Since I read Dr. Tamika Cross’s story over the weekend, I’ve been unable to get it out of my head. Dr. Cross, a physician, was a passenger on a Delta flight from Detroit to Minneapolis when another passenger had a medical emergency and the flight crew called for a doctor.
Dr. Cross responded and the flight attendant took one look at her, disbelieved her, and dismissed her help.
… they paged “any physician on board please press your button”. I stare at her as I go to press my button. She said “oh wow you’re an actual physician?” I reply yes. She said “let me see your credentials. What type of Doctor are you? Where do you work? Why were you in Detroit?” (Please remember this man is still in need of help and she is blocking my row from even standing up while Bombarding me with questions).
I respond “OBGYN, work in Houston, in Detroit for a wedding, but believe it or not they DO HAVE doctors in Detroit. Now excuse me so I can help the man in need”. Another “seasoned” white male approaches the row and says he is a physician as well. She says to me “thanks for your help but he can help us, and he has his credentials”. (Mind you he hasn’t shown anything to her. Just showed up and fit the “description of a doctor”) I stay seated. Mind blown. Blood boiling. (Man is responding the his questions and is seemingly better now Thank God)
The passenger lived. Delta has, more or less, apologized. Dr. Cross says she doesn’t want the flight attendant fired (perhaps because she is a better person than I am) though she does recommend “sensitivity training.” As I would expect, throughout the country and further, Black professionals are responding with their own stories of how they have been disbelieved, dismissed, and distrusted while trying to do their jobs. (I just finished reading Bryan Stevenson’s brilliant Just Mercy, in which Mr. Stevenson, an African-American lawyer, recounts being mistaken for the defendant in a trial. I’m sure it’s not his only story like that.)
Here’s my takeaway: being unable to believe that a Black woman is a physician is an exact parallel to being unable to believe that a Black suspect is unarmed. Okay, Dr. Cross was never in physical danger (though the sick passenger was). Both situations, and the myriad of comparable ones, demonstrate that white people have permission to decide we know what we need to know about the Black person standing in front of us, and that our permission to know that overrides and erases what they say about themselves. Notice that not only did the flight attendant block Dr. Cross, but no one on the flight seems to have stood up and said “Hey, she’s a doctor! Let her through!” It’s easy to blame the flight attendant, but dozens of other people are complicit here. And in all of these situations, we put ourselves at risk by thinking we know what’s going on.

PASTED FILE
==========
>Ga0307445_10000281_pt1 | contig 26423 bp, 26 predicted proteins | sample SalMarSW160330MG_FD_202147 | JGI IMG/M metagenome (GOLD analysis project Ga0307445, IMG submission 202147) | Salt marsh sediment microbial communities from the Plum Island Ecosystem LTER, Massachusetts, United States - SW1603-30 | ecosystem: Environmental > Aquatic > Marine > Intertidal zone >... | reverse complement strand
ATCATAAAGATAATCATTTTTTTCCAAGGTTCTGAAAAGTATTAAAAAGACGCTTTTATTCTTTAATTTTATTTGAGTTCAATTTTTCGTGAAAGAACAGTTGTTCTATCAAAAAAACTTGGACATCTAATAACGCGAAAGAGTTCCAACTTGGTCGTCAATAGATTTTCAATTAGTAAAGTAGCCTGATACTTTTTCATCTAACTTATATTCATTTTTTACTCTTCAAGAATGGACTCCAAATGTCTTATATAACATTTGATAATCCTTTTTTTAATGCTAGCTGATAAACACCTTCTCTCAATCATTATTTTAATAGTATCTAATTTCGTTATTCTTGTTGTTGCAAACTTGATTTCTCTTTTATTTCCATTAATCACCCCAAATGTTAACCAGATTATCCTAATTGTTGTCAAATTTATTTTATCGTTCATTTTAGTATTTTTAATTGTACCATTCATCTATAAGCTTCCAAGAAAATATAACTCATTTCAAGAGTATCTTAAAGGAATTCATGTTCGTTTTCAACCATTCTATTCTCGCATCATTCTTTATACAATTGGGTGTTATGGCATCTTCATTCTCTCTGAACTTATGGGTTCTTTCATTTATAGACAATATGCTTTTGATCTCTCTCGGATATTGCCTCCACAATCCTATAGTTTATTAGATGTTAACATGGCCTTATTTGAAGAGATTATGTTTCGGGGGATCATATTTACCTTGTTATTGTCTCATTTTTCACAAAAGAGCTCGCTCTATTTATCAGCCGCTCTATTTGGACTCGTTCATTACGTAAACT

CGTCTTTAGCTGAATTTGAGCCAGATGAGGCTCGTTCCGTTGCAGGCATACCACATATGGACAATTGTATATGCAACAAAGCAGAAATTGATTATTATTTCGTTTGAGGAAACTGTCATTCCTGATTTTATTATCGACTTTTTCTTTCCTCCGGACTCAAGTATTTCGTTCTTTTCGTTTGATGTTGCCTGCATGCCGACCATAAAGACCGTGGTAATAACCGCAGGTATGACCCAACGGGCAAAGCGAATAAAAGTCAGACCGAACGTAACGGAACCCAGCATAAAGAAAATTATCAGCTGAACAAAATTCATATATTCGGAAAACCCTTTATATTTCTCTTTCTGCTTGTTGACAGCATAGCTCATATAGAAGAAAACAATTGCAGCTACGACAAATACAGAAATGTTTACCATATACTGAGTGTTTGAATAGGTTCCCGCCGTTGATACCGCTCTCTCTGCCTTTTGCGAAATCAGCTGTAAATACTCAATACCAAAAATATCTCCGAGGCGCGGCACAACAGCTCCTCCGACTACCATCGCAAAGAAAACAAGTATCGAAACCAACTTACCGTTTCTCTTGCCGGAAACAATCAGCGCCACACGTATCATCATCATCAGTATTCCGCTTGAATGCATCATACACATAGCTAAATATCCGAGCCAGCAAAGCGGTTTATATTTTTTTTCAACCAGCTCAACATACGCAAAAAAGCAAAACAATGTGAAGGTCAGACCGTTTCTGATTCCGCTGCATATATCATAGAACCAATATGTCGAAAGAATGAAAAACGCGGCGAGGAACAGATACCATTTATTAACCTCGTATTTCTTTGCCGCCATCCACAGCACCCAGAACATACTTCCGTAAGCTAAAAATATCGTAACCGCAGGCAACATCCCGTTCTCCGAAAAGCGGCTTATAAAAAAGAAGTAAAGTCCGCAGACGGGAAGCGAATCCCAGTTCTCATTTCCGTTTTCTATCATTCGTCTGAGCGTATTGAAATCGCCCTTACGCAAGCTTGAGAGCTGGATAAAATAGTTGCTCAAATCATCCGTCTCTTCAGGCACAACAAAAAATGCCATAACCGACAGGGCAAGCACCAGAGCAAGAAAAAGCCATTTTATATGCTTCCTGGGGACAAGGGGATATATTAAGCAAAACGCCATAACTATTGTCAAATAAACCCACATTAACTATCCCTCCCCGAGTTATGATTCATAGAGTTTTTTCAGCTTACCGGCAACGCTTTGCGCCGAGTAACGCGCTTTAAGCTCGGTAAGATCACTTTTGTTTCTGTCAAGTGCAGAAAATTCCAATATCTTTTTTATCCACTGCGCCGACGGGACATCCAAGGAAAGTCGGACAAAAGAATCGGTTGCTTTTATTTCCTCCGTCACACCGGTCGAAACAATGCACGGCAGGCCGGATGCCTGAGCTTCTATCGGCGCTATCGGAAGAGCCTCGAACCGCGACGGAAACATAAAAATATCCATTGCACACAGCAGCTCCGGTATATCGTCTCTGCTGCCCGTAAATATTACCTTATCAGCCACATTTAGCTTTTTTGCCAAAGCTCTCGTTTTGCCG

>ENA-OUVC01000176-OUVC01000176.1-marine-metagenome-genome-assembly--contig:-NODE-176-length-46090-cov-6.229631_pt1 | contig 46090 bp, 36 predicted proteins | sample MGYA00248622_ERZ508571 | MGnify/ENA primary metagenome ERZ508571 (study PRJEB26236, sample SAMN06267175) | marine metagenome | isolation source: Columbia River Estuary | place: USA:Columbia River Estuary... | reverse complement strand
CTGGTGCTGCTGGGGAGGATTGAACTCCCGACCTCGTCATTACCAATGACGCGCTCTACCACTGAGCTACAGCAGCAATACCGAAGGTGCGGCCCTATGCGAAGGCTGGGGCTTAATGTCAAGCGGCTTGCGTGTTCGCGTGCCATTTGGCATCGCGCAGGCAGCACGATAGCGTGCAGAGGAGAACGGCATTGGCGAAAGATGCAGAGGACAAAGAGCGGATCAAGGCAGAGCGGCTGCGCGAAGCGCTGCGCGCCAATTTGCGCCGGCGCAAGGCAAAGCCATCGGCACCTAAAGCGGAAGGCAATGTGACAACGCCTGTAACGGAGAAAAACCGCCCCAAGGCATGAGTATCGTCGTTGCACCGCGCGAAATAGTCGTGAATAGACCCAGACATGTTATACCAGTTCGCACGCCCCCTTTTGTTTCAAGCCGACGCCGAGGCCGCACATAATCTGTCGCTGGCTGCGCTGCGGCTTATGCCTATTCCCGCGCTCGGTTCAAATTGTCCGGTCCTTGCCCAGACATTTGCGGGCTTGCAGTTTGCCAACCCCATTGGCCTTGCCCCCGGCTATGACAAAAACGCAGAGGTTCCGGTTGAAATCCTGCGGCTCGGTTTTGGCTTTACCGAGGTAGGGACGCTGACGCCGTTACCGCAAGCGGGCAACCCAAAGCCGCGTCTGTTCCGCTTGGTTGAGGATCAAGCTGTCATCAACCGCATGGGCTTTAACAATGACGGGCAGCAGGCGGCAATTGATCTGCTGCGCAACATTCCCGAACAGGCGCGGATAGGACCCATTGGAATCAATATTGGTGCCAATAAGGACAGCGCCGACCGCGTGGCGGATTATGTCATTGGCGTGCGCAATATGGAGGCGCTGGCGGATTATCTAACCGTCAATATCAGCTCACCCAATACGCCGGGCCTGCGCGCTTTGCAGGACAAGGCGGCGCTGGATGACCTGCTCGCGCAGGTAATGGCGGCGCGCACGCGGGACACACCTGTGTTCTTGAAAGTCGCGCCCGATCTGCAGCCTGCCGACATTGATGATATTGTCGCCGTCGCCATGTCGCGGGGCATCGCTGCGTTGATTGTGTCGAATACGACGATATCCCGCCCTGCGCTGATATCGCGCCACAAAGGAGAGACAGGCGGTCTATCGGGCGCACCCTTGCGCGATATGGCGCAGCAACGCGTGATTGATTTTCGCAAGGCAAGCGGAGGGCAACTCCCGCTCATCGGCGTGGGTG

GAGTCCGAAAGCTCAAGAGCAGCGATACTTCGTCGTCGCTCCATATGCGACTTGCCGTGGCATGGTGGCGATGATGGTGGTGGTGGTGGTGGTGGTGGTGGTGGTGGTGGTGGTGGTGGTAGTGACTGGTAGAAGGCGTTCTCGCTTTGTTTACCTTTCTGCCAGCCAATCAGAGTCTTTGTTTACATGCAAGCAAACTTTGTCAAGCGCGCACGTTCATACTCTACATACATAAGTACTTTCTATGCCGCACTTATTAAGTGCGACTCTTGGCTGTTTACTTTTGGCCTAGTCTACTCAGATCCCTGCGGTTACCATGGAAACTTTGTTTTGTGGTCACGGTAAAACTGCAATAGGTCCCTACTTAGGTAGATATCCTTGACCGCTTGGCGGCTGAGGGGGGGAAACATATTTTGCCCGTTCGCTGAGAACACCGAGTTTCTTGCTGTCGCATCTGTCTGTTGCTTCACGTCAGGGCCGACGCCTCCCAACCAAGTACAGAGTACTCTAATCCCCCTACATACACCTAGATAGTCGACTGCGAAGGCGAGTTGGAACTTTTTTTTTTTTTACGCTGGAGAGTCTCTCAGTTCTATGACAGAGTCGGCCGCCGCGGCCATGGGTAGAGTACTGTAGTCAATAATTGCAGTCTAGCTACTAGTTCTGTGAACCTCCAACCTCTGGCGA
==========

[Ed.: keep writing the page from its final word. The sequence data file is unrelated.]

Laurie and I spend a lot of time talking about body image as something that can, and often should, come from the inside out. We talk about learning to like what you see when you look in the mirror, learning to look at people like yourself, appreciate how they look to you in terms of both beauty and power, and then re-internalizing those visuals.
But we are also deeply aware that some aspects of body image come from the outside in. No amount of self-respect will get you through the flight attendant standing in your way in the aisle when all you want is to get to the unconscious man she doesn’t believe you can help. And no amount of self-respect will keep the killer cop’s bullet from destroying your internal organs.
When I read about Tamika Cross I thought immediately about Doc McStuffins. Doc is a young girl who likes to doctor her stuffed animals; her mother is a doctor.
I wouldn’t know about her if I didn’t have children of color as close friends. I bet many of my white friends have never heard of her. Doc isn’t the solution (there is no single solution), but at least she isn’t exacerbating the problem.
When we hear “Black Lives Matter,” we think about Black people killed by cops … and we should. I think it’s also important to think about Dr. Cross, and Bryan Stevenson, and the tens of thousands of other Black people and other people of color whose lives are being impeded, stalled, and disrespected because of our stereotypes, expectations, and assumptions.